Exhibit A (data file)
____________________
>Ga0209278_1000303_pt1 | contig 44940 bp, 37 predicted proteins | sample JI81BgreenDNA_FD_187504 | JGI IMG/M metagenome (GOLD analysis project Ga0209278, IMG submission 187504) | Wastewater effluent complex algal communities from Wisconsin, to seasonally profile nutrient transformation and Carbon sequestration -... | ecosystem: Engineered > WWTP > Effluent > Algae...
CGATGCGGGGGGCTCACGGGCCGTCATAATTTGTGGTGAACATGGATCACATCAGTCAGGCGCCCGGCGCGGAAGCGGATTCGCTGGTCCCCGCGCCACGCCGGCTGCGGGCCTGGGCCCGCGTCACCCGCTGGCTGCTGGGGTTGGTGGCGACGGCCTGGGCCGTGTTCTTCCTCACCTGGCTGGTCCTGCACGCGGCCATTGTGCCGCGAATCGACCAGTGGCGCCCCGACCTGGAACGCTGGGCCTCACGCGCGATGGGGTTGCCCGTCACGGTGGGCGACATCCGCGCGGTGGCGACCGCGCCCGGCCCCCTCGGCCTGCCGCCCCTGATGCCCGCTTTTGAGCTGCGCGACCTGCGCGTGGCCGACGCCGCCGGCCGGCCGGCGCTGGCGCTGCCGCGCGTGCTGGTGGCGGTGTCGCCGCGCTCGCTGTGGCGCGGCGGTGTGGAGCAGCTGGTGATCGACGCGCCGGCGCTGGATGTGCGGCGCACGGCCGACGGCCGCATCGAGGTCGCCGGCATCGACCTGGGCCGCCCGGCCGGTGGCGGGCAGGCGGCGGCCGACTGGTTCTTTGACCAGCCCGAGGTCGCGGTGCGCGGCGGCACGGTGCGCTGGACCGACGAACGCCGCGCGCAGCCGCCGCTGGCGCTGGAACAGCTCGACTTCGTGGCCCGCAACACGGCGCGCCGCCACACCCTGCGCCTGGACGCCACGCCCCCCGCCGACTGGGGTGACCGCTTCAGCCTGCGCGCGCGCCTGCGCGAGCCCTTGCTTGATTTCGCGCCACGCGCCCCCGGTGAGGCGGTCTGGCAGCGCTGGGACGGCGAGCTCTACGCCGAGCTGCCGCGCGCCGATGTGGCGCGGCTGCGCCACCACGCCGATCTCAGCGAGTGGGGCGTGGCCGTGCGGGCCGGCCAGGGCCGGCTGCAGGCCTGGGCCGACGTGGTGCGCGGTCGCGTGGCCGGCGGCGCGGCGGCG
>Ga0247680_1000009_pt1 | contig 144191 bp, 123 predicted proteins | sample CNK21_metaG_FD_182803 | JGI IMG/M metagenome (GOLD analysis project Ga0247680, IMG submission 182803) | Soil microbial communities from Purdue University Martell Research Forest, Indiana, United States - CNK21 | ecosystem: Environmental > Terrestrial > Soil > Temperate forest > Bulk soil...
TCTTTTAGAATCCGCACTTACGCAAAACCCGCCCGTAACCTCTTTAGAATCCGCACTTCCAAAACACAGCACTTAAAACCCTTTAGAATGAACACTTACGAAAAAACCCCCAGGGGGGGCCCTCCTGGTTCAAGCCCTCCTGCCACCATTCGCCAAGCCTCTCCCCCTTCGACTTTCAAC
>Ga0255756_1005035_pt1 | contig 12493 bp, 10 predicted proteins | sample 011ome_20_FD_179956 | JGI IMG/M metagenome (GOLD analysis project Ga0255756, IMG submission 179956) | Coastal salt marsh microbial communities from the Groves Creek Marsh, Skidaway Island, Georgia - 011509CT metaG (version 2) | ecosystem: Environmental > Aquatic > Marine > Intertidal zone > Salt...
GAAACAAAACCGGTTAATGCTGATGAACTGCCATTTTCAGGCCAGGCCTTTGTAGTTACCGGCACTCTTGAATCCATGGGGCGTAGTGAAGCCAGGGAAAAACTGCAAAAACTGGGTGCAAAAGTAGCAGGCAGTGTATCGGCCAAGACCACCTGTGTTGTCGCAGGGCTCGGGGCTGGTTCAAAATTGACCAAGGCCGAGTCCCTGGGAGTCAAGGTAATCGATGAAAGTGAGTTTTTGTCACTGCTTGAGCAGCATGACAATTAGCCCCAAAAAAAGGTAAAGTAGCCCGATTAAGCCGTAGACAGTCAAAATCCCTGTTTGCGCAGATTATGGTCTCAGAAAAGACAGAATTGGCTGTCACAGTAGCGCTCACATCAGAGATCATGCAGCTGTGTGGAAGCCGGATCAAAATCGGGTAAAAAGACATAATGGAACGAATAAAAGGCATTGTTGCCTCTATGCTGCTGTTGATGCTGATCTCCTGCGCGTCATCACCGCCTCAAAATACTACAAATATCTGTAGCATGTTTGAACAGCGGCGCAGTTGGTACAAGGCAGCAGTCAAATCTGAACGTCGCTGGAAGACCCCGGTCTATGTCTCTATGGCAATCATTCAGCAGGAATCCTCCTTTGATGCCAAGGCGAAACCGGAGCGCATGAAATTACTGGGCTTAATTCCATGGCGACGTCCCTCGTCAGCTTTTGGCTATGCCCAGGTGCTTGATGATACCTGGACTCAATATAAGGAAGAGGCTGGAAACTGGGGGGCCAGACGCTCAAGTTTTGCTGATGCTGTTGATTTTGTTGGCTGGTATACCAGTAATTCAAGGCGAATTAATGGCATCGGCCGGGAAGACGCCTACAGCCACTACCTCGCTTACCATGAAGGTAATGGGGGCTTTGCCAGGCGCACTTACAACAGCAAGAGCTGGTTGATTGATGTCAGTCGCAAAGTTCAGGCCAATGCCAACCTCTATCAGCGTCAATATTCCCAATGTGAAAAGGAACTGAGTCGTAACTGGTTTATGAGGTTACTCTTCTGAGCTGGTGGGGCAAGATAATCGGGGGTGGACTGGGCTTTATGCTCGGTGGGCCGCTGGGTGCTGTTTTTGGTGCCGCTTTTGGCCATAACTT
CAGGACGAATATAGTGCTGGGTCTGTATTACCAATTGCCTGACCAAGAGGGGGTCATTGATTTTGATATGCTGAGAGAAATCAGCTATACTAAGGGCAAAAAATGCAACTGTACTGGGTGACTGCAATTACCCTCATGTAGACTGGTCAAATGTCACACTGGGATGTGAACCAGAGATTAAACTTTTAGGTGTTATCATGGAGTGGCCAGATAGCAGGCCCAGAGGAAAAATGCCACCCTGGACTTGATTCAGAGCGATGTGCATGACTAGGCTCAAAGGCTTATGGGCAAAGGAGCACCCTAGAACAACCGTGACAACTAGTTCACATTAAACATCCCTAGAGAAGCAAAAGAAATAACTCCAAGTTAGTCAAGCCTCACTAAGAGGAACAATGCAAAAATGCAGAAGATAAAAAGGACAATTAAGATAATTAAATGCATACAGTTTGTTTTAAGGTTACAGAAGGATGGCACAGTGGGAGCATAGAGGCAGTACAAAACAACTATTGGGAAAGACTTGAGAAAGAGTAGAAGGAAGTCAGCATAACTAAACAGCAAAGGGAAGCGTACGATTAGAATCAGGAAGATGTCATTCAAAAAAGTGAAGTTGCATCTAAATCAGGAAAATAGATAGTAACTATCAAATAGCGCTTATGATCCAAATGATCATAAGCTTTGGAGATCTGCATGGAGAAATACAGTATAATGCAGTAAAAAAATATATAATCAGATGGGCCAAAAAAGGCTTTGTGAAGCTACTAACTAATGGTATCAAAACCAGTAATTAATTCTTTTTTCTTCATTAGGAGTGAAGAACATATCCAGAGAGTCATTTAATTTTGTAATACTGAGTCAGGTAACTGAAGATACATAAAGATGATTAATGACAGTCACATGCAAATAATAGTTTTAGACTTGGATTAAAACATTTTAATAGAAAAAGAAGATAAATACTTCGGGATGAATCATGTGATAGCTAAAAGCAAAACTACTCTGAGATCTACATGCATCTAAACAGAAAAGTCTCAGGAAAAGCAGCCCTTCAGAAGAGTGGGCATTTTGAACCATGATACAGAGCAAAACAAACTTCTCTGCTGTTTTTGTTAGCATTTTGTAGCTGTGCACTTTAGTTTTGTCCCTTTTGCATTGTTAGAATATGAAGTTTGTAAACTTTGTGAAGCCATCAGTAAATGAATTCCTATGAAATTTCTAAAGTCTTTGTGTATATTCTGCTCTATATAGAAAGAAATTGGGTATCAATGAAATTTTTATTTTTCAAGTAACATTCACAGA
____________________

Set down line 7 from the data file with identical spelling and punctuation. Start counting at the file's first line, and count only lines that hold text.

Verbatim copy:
CAGGACGAATATAGTGCTGGGTCTGTATTACCAATTGCCTGACCAAGAGGGGGTCATTGATTTTGATATGCTGAGAGAAATCAGCTATACTAAGGGCAAAAAATGCAACTGTACTGGGTGACTGCAATTACCCTCATGTAGACTGGTCAAATGTCACACTGGGATGTGAACCAGAGATTAAACTTTTAGGTGTTATCATGGAGTGGCCAGATAGCAGGCCCAGAGGAAAAATGCCACCCTGGACTTGATTCAGAGCGATGTGCATGACTAGGCTCAAAGGCTTATGGGCAAAGGAGCACCCTAGAACAACCGTGACAACTAGTTCACATTAAACATCCCTAGAGAAGCAAAAGAAATAACTCCAAGTTAGTCAAGCCTCACTAAGAGGAACAATGCAAAAATGCAGAAGATAAAAAGGACAATTAAGATAATTAAATGCATACAGTTTGTTTTAAGGTTACAGAAGGATGGCACAGTGGGAGCATAGAGGCAGTACAAAACAACTATTGGGAAAGACTTGAGAAAGAGTAGAAGGAAGTCAGCATAACTAAACAGCAAAGGGAAGCGTACGATTAGAATCAGGAAGATGTCATTCAAAAAAGTGAAGTTGCATCTAAATCAGGAAAATAGATAGTAACTATCAAATAGCGCTTATGATCCAAATGATCATAAGCTTTGGAGATCTGCATGGAGAAATACAGTATAATGCAGTAAAAAAATATATAATCAGATGGGCCAAAAAAGGCTTTGTGAAGCTACTAACTAATGGTATCAAAACCAGTAATTAATTCTTTTTTCTTCATTAGGAGTGAAGAACATATCCAGAGAGTCATTTAATTTTGTAATACTGAGTCAGGTAACTGAAGATACATAAAGATGATTAATGACAGTCACATGCAAATAATAGTTTTAGACTTGGATTAAAACATTTTAATAGAAAAAGAAGATAAATACTTCGGGATGAATCATGTGATAGCTAAAAGCAAAACTACTCTGAGATCTACATGCATCTAAACAGAAAAGTCTCAGGAAAAGCAGCCCTTCAGAAGAGTGGGCATTTTGAACCATGATACAGAGCAAAACAAACTTCTCTGCTGTTTTTGTTAGCATTTTGTAGCTGTGCACTTTAGTTTTGTCCCTTTTGCATTGTTAGAATATGAAGTTTGTAAACTTTGTGAAGCCATCAGTAAATGAATTCCTATGAAATTTCTAAAGTCTTTGTGTATATTCTGCTCTATATAGAAAGAAATTGGGTATCAATGAAATTTTTATTTTTCAAGTAACATTCACAGA